Collected Comic Review - Thor by Walter Simonson Omnibus

Thor by Walter Simonson Omnibus - Collecting Thor (1966) #337-355, 357-369, 371-382, and Balder the Brave (1985) #1-4

Funny story about my copy of  the Thor by Walter Simonson Omnibus: I bought this hefty volume back in 2011 when it was first released.  I had no familiarity with the material, but had read enough modern Thor that I felt pretty confident in picking this up (especially after a good friend of mine urged me to do so).  I began reading it immediately and had made my way a little more than half way through before meeting (and becoming very distracted by) the woman who would become my wife.  As a matter of fact, this was the book that I put down in order to go meet her that fateful night.  Needless to say, I found myself spending most of my free time with her as opposed to sitting around the house reading comics.  By the time I got back to it, I had completely lost track of what I had read to that point, but had read enough that starting over to refresh my memory didn't seem like a fun idea.  As a result, it was shelved, not to be opened again for five and a half years, when I found myself newly motivated to read this classic run (thanks in part to having seen Thor: Ragnarok).

Issue #337 (Simonson)

In those five years, this book had become a 'whale' in the collecting world (a highly sought after, difficult to find edition), fetching prices high above its original cover price.  Then came a reprint to coincide with the release of the aforementioned Thor: Ragnarok.  This volume may no longer be a whale, but in all honesty, I don't care.  I loved it so much that I won't be selling my copy any time soon.  Aside from now being affordable to obtain for those who looking to pick it up, the reprint is a slightly more manageable book, due to the thinner paper stock that was used.  It also sports an illustrated cover under the dust jacket as most modern Marvel omnibi do.  Supposedly the binding on the new printing holds up better than the original, as the volume isn't as beefy, but truthfully I haven't experienced any issues with my copy from the original printing (although I do tend to be overly cautious when handling large books such as this).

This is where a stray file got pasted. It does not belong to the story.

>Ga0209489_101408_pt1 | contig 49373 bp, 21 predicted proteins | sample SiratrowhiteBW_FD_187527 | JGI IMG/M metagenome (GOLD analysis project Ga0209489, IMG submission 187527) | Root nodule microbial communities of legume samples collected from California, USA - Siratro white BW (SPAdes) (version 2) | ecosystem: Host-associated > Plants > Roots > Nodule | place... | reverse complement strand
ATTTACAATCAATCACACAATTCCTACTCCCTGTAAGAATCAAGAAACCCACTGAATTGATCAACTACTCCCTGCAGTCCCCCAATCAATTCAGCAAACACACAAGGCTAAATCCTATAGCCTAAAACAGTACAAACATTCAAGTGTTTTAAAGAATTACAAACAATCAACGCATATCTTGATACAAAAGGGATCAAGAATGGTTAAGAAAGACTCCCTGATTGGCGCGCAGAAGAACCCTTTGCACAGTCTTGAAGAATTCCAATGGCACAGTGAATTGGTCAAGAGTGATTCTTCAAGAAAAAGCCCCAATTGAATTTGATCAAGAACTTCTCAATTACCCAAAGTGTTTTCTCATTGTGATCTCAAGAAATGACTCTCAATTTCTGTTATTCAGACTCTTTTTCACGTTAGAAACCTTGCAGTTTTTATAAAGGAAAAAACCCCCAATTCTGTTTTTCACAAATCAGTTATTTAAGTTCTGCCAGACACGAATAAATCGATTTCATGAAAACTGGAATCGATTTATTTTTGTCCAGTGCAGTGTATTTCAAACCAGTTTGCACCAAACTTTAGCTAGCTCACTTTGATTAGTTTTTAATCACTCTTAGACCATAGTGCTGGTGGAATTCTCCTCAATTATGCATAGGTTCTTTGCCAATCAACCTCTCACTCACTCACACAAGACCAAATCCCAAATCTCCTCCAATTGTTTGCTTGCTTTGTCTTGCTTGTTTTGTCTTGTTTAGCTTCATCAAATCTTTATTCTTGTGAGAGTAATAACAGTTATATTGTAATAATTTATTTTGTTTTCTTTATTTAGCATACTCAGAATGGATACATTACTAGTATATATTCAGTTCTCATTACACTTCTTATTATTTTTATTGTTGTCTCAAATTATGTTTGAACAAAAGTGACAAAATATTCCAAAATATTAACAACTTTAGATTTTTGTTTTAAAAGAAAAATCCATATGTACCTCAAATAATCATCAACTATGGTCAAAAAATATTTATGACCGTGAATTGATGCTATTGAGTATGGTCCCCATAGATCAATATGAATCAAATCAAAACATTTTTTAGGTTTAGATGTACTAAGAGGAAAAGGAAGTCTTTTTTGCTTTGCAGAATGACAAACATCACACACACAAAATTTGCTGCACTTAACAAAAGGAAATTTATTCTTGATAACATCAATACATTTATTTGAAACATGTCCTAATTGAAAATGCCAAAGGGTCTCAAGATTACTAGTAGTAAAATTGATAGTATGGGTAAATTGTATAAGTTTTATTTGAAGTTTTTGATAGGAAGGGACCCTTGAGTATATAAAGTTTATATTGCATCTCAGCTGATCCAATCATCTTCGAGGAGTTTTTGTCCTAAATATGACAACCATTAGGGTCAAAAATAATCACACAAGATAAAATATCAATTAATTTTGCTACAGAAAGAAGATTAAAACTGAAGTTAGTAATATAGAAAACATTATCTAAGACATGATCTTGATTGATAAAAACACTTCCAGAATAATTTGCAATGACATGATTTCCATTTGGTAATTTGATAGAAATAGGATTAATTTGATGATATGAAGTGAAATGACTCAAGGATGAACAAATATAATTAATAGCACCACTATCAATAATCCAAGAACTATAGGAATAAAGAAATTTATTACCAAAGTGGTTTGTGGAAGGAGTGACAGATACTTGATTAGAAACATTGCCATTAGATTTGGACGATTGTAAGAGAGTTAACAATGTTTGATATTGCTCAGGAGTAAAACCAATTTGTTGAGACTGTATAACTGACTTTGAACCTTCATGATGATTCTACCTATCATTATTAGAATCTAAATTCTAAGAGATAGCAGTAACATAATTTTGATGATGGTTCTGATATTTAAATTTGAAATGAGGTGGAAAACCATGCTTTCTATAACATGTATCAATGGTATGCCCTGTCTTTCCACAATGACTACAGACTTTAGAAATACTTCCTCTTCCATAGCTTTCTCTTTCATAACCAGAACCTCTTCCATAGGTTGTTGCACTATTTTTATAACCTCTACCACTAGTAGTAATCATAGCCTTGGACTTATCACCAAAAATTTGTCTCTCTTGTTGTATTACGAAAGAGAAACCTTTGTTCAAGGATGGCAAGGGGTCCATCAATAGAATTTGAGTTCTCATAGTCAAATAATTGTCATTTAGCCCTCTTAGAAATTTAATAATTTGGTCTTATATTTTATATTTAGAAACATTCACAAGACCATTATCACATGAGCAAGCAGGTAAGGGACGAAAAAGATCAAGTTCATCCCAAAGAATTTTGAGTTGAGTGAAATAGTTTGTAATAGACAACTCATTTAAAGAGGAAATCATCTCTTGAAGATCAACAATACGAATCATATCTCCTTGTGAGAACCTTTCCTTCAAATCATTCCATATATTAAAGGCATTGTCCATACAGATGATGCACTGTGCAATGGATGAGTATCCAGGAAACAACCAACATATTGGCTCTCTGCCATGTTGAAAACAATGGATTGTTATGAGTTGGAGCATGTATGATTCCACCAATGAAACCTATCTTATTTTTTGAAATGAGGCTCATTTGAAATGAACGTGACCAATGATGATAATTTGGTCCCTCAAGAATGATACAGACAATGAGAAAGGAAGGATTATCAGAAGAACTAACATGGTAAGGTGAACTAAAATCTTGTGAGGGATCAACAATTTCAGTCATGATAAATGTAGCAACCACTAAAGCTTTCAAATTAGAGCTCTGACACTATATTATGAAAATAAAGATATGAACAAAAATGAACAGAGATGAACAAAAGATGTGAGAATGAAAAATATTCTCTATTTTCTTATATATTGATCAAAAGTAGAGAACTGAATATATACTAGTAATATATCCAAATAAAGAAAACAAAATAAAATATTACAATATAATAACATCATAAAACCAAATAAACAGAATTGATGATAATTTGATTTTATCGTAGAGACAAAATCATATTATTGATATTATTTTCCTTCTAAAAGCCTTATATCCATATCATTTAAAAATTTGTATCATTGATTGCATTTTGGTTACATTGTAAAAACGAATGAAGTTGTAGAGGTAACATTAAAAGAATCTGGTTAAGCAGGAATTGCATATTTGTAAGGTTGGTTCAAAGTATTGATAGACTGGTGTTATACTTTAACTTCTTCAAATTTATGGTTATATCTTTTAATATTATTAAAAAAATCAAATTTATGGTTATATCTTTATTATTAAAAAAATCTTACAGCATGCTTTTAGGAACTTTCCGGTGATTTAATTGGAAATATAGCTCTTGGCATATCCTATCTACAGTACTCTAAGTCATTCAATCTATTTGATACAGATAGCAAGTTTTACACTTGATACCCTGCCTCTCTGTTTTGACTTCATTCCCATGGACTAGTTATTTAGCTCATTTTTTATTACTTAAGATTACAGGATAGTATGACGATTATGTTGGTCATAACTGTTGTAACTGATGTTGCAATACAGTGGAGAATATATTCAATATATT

Issue #347 (Simonson)

Ok, so enough rambling about how long it took me to read this book or about the differences in printings.  You're not here for that.  You're here for this: 

This. Book. Is. Awesome.

From 1983 to 1987, Walter Simonson put together a truly epic story.  One worthy of the Norse Gods that he wrote about.  He didn't just weave a wonderful tale, but he also illustrated about two thirds of his run before passing the art duties on to Sal Buscema (who also illustrated the Balder the Brave mini-series included in this collection).  Simonson begins his run by introducing his creation, Beta Ray Bill - an alien trying to save his race from being wiped out and who proves to be worthy of wielding Mjolnir.  So much so that Odin forges and enchants an entirely new hammer (Stormbreaker) for Bill.  We see the rise of Surter and his attempt to destroy Asgard, including the introduction of  Malekith (another Simonson creation, and now-classic Thor villain).  From there Simonson does a great job of balancing Thor's adventures between both Asgard and Midgard (Earth), including Thor's dropping the Doctor Donald Blake civilian persona in favor of that of Sigurd Jarlson (poking fun at Clark Kent/Superman along the way), and later doing such crazy things as turning Thor into a frog!  The idea sounds completely ridiculous, but those few issues are a lot of fun.  I now understand why Frog Thor is such a beloved version of the character.  This run may center on Thor, but it also does an excellent job of developing a number of other characters, especially Beta Ray Bill, Lady Sif, and Balder the Brave.  The Balder mini-series is referenced on a number off occasions later in the story and it is clear that Simonson intended it to be an important part of his tale.